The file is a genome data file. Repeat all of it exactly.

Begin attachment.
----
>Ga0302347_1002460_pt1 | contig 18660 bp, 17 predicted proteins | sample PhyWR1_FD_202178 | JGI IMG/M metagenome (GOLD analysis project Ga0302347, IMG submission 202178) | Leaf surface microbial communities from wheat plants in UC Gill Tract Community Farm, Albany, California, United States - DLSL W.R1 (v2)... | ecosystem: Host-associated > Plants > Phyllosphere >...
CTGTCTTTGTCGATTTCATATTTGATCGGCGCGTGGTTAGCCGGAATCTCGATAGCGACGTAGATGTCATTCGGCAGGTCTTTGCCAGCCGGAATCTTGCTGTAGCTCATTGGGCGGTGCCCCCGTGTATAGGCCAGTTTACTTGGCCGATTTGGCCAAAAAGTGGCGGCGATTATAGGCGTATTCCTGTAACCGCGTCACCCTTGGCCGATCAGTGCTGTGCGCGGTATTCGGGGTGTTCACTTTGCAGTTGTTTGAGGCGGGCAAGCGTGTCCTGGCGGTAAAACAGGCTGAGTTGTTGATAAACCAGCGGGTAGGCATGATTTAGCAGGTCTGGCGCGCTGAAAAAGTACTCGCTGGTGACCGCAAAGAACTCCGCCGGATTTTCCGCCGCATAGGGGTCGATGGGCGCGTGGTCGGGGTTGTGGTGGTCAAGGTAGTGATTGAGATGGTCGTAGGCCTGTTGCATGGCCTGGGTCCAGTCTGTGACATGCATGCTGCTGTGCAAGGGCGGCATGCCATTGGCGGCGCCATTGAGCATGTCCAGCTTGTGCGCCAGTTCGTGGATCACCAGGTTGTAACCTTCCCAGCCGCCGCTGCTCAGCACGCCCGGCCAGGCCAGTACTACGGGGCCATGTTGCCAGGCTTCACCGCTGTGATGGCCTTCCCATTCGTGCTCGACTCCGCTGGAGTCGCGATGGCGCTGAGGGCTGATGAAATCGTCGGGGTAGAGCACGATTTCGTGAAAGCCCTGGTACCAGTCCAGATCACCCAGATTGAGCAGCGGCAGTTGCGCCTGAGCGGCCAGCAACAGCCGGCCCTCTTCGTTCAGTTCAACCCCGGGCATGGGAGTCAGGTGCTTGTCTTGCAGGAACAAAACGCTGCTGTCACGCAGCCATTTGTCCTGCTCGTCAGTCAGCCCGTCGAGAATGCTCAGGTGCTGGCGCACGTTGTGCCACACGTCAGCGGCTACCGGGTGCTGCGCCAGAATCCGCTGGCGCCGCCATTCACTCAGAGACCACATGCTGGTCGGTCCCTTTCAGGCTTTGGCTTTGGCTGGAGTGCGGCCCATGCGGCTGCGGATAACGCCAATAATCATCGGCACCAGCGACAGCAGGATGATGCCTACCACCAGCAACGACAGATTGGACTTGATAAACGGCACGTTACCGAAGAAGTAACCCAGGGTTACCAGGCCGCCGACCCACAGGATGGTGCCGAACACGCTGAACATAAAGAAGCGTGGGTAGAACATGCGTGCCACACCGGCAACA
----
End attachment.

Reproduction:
>Ga0302347_1002460_pt1 | contig 18660 bp, 17 predicted proteins | sample PhyWR1_FD_202178 | JGI IMG/M metagenome (GOLD analysis project Ga0302347, IMG submission 202178) | Leaf surface microbial communities from wheat plants in UC Gill Tract Community Farm, Albany, California, United States - DLSL W.R1 (v2)... | ecosystem: Host-associated > Plants > Phyllosphere >...
CTGTCTTTGTCGATTTCATATTTGATCGGCGCGTGGTTAGCCGGAATCTCGATAGCGACGTAGATGTCATTCGGCAGGTCTTTGCCAGCCGGAATCTTGCTGTAGCTCATTGGGCGGTGCCCCCGTGTATAGGCCAGTTTACTTGGCCGATTTGGCCAAAAAGTGGCGGCGATTATAGGCGTATTCCTGTAACCGCGTCACCCTTGGCCGATCAGTGCTGTGCGCGGTATTCGGGGTGTTCACTTTGCAGTTGTTTGAGGCGGGCAAGCGTGTCCTGGCGGTAAAACAGGCTGAGTTGTTGATAAACCAGCGGGTAGGCATGATTTAGCAGGTCTGGCGCGCTGAAAAAGTACTCGCTGGTGACCGCAAAGAACTCCGCCGGATTTTCCGCCGCATAGGGGTCGATGGGCGCGTGGTCGGGGTTGTGGTGGTCAAGGTAGTGATTGAGATGGTCGTAGGCCTGTTGCATGGCCTGGGTCCAGTCTGTGACATGCATGCTGCTGTGCAAGGGCGGCATGCCATTGGCGGCGCCATTGAGCATGTCCAGCTTGTGCGCCAGTTCGTGGATCACCAGGTTGTAACCTTCCCAGCCGCCGCTGCTCAGCACGCCCGGCCAGGCCAGTACTACGGGGCCATGTTGCCAGGCTTCACCGCTGTGATGGCCTTCCCATTCGTGCTCGACTCCGCTGGAGTCGCGATGGCGCTGAGGGCTGATGAAATCGTCGGGGTAGAGCACGATTTCGTGAAAGCCCTGGTACCAGTCCAGATCACCCAGATTGAGCAGCGGCAGTTGCGCCTGAGCGGCCAGCAACAGCCGGCCCTCTTCGTTCAGTTCAACCCCGGGCATGGGAGTCAGGTGCTTGTCTTGCAGGAACAAAACGCTGCTGTCACGCAGCCATTTGTCCTGCTCGTCAGTCAGCCCGTCGAGAATGCTCAGGTGCTGGCGCACGTTGTGCCACACGTCAGCGGCTACCGGGTGCTGCGCCAGAATCCGCTGGCGCCGCCATTCACTCAGAGACCACATGCTGGTCGGTCCCTTTCAGGCTTTGGCTTTGGCTGGAGTGCGGCCCATGCGGCTGCGGATAACGCCAATAATCATCGGCACCAGCGACAGCAGGATGATGCCTACCACCAGCAACGACAGATTGGACTTGATAAACGGCACGTTACCGAAGAAGTAACCCAGGGTTACCAGGCCGCCGACCCACAGGATGGTGCCGAACACGCTGAACATAAAGAAGCGTGGGTAGAACATGCGTGCCACACCGGCAACA